I never went back to beer after that. Or, hardly surprisingly, Famous Grouse. I did find my way to spirits, gravitating I can’t say naturally to clear ones, the ones I read were low on calories and purer to digest. I lost years to starving myself. I still insist there’s an art to starvation, in the way you make yourself into a new form, all that carving to bone. I realise now I was denying my self. The spacing here is deliberate. I did not want to exist although I didn’t want to die, but what I wanted most was for my desires to go away. I no longer wanted to be fleshly.

I was studious, I knew my Bible. I knew the warning in Galatians that the flesh is against the spirit in its desire, and the spirit against the flesh; these two are at war with one and other. And I knew that John took it to a further extreme because everything in the world – the desire of the flesh and the desire of the eyes…does not originate with the Father but originates in the world. Furthermore, the world is passing away and so is its desire. It’s not hard to extrapolate why I came to equate this triune war between flesh, spirit, and desire with death. The enemy very literally was within. The worst outcome could’ve been to submit to my flesh and the things it desired and become Worldy. The World, as I was told in the myopic linguistic system invented by the religion, was everything outside The Truth of the Jehovah’s Witnesses.

But try as I did to keep the doubting self under control, some things lie in ambush, just waiting to sabotage you. For me, it was a poor reproduction, I wasn’t even led astray by the real thing. I was just flicking through a book and suddenly there was Jesus with Thomas poking his side.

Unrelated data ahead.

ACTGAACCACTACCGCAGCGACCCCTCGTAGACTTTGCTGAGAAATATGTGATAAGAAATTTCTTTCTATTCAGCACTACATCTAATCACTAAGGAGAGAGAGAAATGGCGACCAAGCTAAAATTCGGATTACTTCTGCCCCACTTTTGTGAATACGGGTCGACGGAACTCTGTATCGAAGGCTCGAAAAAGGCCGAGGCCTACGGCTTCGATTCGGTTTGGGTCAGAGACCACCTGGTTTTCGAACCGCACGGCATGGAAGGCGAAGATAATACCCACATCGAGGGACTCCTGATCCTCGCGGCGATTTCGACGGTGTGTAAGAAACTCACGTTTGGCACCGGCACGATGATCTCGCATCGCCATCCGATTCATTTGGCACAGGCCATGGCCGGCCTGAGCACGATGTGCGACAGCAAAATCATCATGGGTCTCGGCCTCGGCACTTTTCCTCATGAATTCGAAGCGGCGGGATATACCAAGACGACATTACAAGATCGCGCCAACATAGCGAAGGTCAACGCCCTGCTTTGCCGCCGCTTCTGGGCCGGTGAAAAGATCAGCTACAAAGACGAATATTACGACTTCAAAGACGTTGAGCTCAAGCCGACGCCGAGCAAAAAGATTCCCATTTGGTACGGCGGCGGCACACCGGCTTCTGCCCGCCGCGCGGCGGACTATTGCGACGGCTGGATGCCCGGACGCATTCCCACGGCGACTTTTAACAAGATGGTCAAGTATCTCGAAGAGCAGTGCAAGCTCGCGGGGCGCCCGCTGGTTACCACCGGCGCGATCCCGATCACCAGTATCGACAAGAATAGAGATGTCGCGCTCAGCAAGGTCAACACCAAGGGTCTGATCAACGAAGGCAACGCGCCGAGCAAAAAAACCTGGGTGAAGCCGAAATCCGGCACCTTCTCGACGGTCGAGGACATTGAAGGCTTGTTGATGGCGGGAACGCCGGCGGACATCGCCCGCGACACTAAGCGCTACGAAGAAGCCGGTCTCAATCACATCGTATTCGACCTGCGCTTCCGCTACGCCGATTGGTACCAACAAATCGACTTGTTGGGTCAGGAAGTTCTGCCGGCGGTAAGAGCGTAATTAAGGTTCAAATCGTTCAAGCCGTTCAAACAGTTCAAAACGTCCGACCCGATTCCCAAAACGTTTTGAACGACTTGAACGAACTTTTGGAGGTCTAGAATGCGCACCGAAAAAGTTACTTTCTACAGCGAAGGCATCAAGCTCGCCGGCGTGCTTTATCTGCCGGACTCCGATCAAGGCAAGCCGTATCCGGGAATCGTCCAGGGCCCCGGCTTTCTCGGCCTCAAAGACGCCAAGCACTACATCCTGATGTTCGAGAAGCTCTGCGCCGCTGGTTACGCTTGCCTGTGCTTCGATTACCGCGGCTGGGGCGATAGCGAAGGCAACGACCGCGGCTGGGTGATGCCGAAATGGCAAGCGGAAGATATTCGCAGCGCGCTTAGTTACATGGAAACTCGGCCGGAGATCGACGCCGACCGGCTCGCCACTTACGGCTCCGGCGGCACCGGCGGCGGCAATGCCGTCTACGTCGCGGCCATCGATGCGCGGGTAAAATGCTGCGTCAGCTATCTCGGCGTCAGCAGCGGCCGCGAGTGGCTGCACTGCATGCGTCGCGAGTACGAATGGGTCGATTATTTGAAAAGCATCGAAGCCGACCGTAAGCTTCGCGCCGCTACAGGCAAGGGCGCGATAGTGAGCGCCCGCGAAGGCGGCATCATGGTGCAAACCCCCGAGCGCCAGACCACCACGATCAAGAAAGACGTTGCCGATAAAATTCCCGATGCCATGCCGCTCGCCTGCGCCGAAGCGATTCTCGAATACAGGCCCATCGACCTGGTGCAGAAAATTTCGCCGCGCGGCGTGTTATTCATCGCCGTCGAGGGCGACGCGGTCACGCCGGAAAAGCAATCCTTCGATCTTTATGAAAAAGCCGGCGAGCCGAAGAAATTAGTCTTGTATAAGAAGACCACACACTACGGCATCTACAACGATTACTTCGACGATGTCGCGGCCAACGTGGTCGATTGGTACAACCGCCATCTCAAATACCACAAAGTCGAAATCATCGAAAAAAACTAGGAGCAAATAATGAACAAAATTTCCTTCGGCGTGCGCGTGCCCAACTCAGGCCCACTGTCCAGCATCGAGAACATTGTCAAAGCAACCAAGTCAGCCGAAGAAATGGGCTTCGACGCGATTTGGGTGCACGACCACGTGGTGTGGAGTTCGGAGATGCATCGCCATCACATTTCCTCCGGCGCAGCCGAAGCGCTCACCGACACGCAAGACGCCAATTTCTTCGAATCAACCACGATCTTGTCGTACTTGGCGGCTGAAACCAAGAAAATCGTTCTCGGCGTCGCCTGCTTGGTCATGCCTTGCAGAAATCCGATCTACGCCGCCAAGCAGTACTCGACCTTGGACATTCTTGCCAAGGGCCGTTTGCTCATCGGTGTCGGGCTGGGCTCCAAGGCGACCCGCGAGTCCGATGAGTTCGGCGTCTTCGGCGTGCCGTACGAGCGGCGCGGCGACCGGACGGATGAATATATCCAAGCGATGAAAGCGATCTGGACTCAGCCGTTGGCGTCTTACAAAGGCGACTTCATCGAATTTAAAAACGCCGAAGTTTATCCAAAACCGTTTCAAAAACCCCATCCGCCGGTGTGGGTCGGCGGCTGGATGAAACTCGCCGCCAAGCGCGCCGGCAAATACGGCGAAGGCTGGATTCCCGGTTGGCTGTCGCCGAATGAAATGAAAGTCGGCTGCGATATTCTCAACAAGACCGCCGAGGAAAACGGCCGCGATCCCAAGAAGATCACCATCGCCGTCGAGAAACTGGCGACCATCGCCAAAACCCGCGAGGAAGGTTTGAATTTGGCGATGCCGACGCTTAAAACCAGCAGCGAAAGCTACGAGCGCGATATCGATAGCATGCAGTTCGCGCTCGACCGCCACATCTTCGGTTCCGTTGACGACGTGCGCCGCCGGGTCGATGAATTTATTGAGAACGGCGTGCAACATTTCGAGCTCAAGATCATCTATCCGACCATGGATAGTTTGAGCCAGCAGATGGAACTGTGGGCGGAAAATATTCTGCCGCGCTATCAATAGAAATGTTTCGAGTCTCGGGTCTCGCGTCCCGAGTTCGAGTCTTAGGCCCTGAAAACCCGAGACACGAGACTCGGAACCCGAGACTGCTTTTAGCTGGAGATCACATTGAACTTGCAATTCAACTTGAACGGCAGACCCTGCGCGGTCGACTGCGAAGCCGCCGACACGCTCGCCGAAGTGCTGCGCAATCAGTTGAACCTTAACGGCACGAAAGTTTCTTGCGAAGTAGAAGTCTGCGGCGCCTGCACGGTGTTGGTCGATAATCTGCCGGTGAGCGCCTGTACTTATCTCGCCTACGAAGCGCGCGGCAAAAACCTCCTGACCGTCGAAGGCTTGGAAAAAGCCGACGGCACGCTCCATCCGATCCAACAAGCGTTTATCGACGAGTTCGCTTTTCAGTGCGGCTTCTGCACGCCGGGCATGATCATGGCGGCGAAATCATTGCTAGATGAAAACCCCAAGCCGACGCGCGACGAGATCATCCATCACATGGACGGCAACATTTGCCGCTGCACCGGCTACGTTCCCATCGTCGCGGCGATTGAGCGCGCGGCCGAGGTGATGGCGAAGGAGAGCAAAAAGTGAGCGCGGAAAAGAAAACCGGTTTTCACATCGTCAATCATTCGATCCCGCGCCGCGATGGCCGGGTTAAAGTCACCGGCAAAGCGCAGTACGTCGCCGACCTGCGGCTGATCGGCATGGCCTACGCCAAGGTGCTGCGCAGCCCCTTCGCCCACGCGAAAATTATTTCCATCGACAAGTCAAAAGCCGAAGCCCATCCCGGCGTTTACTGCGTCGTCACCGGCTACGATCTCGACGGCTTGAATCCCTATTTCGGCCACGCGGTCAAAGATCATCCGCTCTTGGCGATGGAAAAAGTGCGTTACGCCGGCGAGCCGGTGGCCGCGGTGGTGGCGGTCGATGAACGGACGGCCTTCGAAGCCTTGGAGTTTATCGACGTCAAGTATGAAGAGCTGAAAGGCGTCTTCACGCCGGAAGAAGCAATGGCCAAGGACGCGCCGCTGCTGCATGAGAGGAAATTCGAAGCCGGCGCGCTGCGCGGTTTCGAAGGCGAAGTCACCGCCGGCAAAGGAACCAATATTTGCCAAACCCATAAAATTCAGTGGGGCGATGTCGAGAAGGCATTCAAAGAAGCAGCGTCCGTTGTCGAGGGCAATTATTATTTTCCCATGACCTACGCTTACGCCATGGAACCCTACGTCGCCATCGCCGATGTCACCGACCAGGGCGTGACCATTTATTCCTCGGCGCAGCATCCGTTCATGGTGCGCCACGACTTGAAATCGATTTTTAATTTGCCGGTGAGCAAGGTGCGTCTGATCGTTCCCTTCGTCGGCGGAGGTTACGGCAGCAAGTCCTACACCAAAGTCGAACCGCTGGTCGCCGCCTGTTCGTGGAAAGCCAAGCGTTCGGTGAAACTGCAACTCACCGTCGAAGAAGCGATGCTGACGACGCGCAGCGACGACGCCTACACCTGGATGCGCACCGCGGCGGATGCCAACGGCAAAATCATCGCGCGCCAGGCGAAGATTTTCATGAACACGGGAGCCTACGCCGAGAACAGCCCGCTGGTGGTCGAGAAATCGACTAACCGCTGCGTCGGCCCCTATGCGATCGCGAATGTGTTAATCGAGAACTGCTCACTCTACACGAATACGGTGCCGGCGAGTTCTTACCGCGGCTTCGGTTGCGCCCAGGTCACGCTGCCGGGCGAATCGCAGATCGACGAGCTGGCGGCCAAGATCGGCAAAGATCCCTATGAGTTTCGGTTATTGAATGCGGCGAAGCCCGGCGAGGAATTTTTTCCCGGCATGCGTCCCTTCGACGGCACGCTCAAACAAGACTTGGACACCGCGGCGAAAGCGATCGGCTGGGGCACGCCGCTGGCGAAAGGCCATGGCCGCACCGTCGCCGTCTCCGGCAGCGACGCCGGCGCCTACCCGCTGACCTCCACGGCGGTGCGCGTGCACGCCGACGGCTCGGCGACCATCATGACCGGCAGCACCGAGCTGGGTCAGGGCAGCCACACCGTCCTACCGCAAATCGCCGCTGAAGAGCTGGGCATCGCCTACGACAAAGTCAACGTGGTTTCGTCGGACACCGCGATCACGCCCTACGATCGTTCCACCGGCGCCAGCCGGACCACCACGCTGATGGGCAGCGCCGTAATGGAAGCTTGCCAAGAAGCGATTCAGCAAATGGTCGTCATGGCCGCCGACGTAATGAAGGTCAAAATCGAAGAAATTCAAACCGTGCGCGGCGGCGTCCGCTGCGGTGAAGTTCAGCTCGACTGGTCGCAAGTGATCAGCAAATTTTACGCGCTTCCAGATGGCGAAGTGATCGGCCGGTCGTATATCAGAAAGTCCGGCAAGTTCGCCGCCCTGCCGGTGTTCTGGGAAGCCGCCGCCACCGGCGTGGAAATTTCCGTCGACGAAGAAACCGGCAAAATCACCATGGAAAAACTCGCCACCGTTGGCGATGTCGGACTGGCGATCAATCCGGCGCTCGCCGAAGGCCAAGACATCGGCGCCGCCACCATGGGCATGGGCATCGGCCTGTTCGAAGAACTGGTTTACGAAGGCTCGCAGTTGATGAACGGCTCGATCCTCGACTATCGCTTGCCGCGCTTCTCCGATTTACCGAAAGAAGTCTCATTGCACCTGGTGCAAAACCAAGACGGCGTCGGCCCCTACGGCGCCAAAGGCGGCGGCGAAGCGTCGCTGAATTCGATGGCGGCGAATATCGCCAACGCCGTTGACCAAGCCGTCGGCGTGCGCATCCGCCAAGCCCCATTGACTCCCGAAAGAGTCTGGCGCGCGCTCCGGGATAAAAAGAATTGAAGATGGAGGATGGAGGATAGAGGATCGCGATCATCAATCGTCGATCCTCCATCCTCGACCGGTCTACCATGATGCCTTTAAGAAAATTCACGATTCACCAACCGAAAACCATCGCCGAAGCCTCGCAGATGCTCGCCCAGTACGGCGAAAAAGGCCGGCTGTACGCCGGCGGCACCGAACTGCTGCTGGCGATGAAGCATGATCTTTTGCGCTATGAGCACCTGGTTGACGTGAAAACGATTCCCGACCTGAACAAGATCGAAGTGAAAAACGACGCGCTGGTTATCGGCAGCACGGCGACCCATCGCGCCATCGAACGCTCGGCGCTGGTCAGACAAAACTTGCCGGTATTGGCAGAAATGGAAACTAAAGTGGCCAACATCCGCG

It wasn’t the flesh on show in Caravaggio’s The Incredulity of Thomas, nor was it Jesus’s expression or even the suspiciously shaped gash in his side, instead it was the detail of the hands, specifically Thomas’s fingers with the dirt under his nails. Jesus was welcoming Thomas’s earthly filth into his body, only just made spirit again. It is not often we think of Jesus undergoing a conversion, but Jesus experiences two. The first when he goes from spirit to flesh and the second when he’s resurrected as a spirit three days after his death.

It is the totality of this conversion Thomas doubts. He unable to believe that Jesus, once dead, is risen. It is possible to forgive Thomas for this, since in the account, spirit Jesus does not resemble fleshly Jesus, undoubtably this complicated matters. Jesus, although not exactly sympathetic in his response, helpfully rematerialises his wounds for Thomas. This event forms the basis of Caravaggio’s painting, one I find to be a near perfect evocation of doubt and reconciliation. I have often looked at it and remembered how I used to pray for a similar miracle, just a single one to make belief possible again.